Newmont-Backed Project Faces New Opposition
With thousands of protesters flooding into the capital and other cities over the weekend to protest a huge gold-mining project, you'd think you were in some South American country where local indigenous peoples have sparked opposition to many of the world's leading gold prospects.
But you'd be wrong. This was in Bucharest and thousands of people came out all across Romania to oppose the pending approval of what could become Europe's largest gold mine, the $1.4 billion Rosia Montana, which is estimated to contain 314 tons of gold and 1,500 tons of silver.
Rosia Montana open pit. Source: Gabriel Resources
Gabriel Resources, a Canadian-listed miner that's backed by the likes of both hedge-fund operator John Paulson and gold miner Newmont Mining , has attempted to get the project going for more than a decade. But its plan to use a controversial cyanide extraction process to separate the precious metals from waste materials, along with removing four mountaintops, remains the core of contention.
Romanians have a grim reminder of the risks associated with gold cyanidation, a common, cheap, and effective but ultimately dangerous leaching process. In 2000, the Baia Mare gold mine in northern Romania suffered a catastrophic dam failure that released 100,000 cubic meters of cyanide-contaminated water that wiped out the entire ecosystem of the river, which flowed into the Danube and contaminated the drinking water of three countries.
While documentation of mining at Rosia Montana goes as far back as Roman times in the first century, and though it has been mined almost continuously since, activity stopped in the region several years ago when the resources were depleted or proved too difficult to obtain. Only through modern mining techniques, such as open pit mining, mountaintop removal, and cyanidation can it be economical to mine here again.
Environmental concerns have formed the basis of most of the protests against mining projects lately, particularly those in South America. Barrick Gold faces opposition to its attempt at mining glacial areas in the Andes Mountains, Goldcorp's El Morro copper-gold project had its permits suspended over environmental fears, and Newmont's own Conga project in Peru has been similarly stalled.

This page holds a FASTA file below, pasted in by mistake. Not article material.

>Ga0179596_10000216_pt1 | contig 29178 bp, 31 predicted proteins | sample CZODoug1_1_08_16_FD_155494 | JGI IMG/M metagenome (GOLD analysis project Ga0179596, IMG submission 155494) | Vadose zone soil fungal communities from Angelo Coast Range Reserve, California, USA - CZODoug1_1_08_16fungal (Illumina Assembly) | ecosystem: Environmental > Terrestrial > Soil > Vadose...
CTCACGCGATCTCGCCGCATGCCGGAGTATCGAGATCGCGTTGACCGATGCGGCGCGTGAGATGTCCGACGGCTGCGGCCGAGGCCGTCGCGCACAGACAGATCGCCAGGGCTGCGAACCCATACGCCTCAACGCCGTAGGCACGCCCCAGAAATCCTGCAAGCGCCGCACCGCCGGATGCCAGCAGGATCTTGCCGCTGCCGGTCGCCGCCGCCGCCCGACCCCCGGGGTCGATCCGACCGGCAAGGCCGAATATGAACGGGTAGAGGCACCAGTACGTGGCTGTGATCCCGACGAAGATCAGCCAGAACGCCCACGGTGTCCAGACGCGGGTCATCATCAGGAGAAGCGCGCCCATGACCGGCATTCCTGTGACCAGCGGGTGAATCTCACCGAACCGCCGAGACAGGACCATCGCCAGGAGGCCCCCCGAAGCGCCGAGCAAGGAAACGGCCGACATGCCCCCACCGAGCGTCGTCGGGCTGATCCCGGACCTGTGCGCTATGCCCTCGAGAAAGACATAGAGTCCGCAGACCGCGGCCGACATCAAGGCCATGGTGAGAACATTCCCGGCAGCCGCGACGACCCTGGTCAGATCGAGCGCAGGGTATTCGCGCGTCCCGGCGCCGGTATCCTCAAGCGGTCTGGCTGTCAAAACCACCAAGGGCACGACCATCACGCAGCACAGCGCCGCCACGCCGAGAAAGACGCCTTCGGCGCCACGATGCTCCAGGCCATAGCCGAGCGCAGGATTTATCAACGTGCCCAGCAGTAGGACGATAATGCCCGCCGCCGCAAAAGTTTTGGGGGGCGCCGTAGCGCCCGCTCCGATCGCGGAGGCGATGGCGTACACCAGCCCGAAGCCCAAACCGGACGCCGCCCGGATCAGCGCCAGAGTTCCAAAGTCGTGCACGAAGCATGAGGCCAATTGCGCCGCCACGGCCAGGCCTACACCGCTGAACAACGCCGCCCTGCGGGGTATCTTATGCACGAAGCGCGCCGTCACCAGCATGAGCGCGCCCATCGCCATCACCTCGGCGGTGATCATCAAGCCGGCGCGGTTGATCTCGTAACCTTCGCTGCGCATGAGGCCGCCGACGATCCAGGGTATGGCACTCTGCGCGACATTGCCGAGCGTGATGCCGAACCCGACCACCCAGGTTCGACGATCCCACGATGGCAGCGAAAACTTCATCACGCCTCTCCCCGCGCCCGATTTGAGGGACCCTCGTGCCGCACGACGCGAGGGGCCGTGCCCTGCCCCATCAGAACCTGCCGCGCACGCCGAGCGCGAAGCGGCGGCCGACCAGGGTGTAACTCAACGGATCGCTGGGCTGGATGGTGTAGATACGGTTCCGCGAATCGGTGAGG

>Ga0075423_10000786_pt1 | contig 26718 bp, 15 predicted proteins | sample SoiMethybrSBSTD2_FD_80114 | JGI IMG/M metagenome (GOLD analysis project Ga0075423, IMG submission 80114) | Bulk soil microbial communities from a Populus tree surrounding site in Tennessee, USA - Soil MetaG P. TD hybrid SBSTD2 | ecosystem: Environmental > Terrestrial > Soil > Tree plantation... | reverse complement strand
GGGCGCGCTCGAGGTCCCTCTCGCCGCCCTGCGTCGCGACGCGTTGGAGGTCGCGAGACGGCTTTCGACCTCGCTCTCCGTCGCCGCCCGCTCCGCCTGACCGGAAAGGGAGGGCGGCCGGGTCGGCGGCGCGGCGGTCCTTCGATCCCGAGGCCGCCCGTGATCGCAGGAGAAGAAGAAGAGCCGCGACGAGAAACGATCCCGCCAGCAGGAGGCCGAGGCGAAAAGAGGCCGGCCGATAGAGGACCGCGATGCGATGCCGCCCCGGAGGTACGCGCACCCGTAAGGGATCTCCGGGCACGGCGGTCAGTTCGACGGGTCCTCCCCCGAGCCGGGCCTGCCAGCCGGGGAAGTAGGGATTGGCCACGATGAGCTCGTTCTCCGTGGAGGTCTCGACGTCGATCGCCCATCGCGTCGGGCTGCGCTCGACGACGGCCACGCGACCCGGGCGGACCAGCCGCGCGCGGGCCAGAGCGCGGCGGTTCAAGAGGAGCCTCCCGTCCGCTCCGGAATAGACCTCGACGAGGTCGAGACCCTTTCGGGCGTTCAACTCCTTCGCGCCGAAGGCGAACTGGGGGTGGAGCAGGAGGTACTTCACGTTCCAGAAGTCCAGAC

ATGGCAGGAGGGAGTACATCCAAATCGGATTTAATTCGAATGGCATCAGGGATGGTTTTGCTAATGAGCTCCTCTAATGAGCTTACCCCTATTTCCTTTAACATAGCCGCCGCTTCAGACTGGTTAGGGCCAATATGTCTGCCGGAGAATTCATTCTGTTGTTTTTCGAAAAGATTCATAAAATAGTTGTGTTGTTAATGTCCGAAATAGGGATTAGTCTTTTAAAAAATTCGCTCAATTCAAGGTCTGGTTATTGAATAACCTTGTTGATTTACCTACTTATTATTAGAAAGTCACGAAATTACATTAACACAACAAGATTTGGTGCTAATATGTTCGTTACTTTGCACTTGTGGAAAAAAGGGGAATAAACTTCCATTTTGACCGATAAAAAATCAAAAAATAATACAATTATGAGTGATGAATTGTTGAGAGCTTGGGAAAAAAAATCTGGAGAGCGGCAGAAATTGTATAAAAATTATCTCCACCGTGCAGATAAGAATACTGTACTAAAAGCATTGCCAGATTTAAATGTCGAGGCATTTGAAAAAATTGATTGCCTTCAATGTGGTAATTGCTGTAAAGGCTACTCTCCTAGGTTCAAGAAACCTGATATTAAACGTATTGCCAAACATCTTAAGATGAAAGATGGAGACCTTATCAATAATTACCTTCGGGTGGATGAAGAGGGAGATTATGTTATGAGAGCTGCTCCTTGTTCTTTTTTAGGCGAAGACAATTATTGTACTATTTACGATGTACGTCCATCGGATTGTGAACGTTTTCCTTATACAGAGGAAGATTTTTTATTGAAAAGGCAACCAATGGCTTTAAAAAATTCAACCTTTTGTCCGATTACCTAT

Sometimes the opposition comes from the governments themselves, which seek a greater share of a projects' profits in exchange for permission to move ahead. Resource nationalism has run rampant globally as commodities soared in value and the desire for a bigger piece of the pie proved too big of a temptation.
Rio Tinto has watched its Oyu Tolgoi mine in Mongolia come to a standstill after the government wanted to renegotiate its contract and Kinross Gold was forced to abandon its Fruta del Norte gold mining project in Ecuador following passage of a usurious 70% windfall profits tax.
Newmont seems to be encountering a bit of that too in Romania. While the government had been generally supportive of the project -- it's a 20% owner in it after all -- the tide of public opinion against the mine has caused second thoughts, and Gabriel Resources says it will sue the government for $4 billion if it doesn't approve legislation permitting the project to advance. A draft bill that will be voted on in the next few weeks has Romania upping its stake in Rosia Montana to go along with approval.
That vote is what's sparked the latest protests yesterday as opponents chanted, "Your treason is measured in gold!"
Mining has changed dramatically over the years, and it's no longer the simple prospector with a pick ax and pan seeking the yellow metal. Today's miners unalterably change the landscape, removing mountains, creating lakes of toxic poisons, and leaving ugly scars in their wake. Such methods, while efficient, will lead to even more protests globally, making miners a riskier investment than ever in the process.
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